Evolving threat landscape, impending modernisation of military aircraft to sustain demand for new, improved EW systems, claims Frost & Sullivan

The emergence of stealth and low observable aircraft along with Anti-Access/Area Denial (A2/AD) systems has made integrated air defense networks very complex and difficult to counter, argue Frost & Sullivan.

Additionally, the development of new missile-seeker technologies for surface-to-air missiles poses a serious threat to aircraft as they bypass existing missile-detection systems. The presence of these new threats is driving the demand for modern electronic warfare (EW) systems that are sensitive enough to detect and engage targets before they are visually seen.

A recent analysis of the global military airborne electronic warfare market forecasts the sector to rake in revenues over $30.8 billion between 2018 and 2028, with $21 billion worth of addressable opportunities arising from the planned and forecasted procurement of EW equipment.

“Many countries will be modernising their aging fleets through upgrade or replacement programs in the next 10 years,” said Ryan Pinto, Research Analyst, Aerospace and Defense at Frost & Sullivan.

“With an increased focus on EW systems, this modernisation phase will provide opportunities to replace their existing EW capabilities with modern systems that can counter new threat environments.”

Frost & Sullivan’s latest research, Global Military Airborne Electronic Warfare Market, Forecast to 2028, investigates the potential of military electronic warfare (EW) equipment in today’s volatile geopolitical climate. The report explores the trends influencing electronic warfare and the factors driving sector growth, and offers a segment-wise analysis of the global electronic warfare market. The research also provides detailed revenue forecasts and identifies promising opportunities for growth in the sector.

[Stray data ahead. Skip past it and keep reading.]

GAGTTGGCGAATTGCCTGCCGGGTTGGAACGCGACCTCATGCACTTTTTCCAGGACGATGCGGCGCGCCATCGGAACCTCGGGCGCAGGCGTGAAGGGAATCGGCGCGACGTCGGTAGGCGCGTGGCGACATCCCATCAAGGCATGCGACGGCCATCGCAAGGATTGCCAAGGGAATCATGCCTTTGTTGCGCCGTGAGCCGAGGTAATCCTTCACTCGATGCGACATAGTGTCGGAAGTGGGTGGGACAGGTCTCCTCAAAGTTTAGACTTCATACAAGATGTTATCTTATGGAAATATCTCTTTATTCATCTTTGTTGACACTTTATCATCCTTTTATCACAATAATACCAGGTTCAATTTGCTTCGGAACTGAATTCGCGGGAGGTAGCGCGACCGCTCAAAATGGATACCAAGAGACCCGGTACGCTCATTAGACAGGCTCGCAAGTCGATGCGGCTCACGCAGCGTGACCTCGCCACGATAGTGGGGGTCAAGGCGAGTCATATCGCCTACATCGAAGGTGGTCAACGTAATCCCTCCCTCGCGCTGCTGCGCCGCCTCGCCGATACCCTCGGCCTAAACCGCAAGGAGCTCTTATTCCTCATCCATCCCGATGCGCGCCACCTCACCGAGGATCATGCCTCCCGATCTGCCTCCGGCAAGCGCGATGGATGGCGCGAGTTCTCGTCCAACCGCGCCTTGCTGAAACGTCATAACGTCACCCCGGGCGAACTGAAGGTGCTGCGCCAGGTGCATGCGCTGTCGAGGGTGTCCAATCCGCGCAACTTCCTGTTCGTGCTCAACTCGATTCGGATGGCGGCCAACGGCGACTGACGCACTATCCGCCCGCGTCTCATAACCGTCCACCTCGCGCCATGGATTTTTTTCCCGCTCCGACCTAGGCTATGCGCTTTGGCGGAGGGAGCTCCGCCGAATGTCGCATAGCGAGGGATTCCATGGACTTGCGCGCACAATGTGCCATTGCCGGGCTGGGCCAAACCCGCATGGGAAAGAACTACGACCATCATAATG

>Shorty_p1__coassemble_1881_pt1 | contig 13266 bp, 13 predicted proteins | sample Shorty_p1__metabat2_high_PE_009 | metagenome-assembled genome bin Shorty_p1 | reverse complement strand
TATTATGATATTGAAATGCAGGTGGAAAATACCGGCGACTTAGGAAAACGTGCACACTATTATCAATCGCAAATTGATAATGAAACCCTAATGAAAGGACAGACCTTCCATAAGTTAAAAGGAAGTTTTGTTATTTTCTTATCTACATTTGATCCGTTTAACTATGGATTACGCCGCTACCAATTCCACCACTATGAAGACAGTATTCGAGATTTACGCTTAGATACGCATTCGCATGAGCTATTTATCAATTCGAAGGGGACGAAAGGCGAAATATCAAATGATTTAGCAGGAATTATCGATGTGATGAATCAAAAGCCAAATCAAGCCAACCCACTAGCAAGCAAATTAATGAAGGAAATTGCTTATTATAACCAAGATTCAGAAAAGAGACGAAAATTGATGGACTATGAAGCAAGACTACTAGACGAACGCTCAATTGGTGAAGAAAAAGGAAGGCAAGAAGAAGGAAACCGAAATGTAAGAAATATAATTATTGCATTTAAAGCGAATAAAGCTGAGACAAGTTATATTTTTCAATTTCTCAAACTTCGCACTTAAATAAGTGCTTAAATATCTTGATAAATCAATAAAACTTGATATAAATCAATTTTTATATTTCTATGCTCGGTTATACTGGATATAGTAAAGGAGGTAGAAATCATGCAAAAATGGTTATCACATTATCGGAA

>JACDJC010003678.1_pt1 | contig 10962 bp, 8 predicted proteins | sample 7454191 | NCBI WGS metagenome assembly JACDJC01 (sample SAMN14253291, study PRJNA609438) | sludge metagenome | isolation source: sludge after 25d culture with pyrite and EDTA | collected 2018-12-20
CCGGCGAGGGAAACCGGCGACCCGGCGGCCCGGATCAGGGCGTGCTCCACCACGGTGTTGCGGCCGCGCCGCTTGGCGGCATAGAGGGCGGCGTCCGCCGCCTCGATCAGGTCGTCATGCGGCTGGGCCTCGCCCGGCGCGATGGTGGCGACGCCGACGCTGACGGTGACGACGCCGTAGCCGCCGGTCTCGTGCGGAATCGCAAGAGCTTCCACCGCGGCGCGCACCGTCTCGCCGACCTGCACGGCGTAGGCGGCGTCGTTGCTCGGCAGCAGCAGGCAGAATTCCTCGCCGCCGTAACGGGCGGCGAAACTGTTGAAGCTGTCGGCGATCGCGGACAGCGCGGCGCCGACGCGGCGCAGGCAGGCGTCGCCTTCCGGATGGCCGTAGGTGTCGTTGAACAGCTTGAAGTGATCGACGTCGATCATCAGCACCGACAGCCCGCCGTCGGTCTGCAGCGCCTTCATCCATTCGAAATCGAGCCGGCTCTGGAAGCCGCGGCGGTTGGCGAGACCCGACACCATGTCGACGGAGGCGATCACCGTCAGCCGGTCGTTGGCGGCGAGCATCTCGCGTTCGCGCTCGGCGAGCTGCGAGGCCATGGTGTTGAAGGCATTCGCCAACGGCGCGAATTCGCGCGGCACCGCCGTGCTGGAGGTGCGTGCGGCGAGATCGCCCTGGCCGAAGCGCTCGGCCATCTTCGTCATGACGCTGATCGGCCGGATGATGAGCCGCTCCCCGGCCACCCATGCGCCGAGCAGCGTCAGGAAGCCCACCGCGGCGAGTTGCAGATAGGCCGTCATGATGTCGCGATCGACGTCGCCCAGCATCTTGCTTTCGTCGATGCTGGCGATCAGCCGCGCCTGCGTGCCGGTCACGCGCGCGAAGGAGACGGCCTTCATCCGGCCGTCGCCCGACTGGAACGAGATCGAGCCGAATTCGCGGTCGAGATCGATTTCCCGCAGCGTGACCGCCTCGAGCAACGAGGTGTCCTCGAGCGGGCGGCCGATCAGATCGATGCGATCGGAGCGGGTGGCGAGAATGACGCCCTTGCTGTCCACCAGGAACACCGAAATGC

Global Military Airborne Electronic Warfare Market, Forecast to 2028, is a part of Frost & Sullivan’s Aerospace & Defense Growth Partnership Service program, which they say helps organisations identify a continuous flow of growth opportunities to succeed in an unpredictable future.

0 0 vote
Article Rating
Notify of
Inline Feedbacks
View all comments

This is an area where we lead the rest of NATO, aside from the US obviously. We are reasonably well resourced and experienced in this, but is a part of the military which isnt glamourous and therefore less well known about by the general public.

Oscar Zulu

Perhaps within NATO. Though Australia has some claims to fame in this arena.

According to the War Zone’s Tyleor Rogoway

“All these capabilities—Growlers, Next Generation Jammer, G550 EW and ELINT aircraft, E-7 upgrade—are slated to mature to an operational form around 2022.

At that time Australia will have a electronic warfare capability only second to the US.”



Our upcoming Defence review is to remove the assumption that the US would be an ally in any conflict and therefore we would have access to their intelligence, Electronic Warfare and earth sensing assets. I can see the other European and NATO nations making the same assumption and building their indigenous Sensing and EW capabilities (like the French order this week), easier for them as they didn’t allow themselves to become as dependant in that area.

Steve R

Hopefully that assumption that the US won’t always be there in conflict will also translate to increases in other areas, too.

Henry Root

The UK will need these aerial platforms to deal with drone swarms, we couldn’t stop one drone at Gatwick immediately. I guess we’re lucky Boris is PM, he’s still trying to find Rhodesia on the map probably, let alone order another Falklands, while Pritti Patel is too busy listing ER as extremists and planning the extermination of hippies. It’s all gone quiet on those two UK tankers and I wondered if you chaps were still friends with the Americans now that they go to war without telling us. I guess you chaps feel as bad as I do, knowing that… Read more »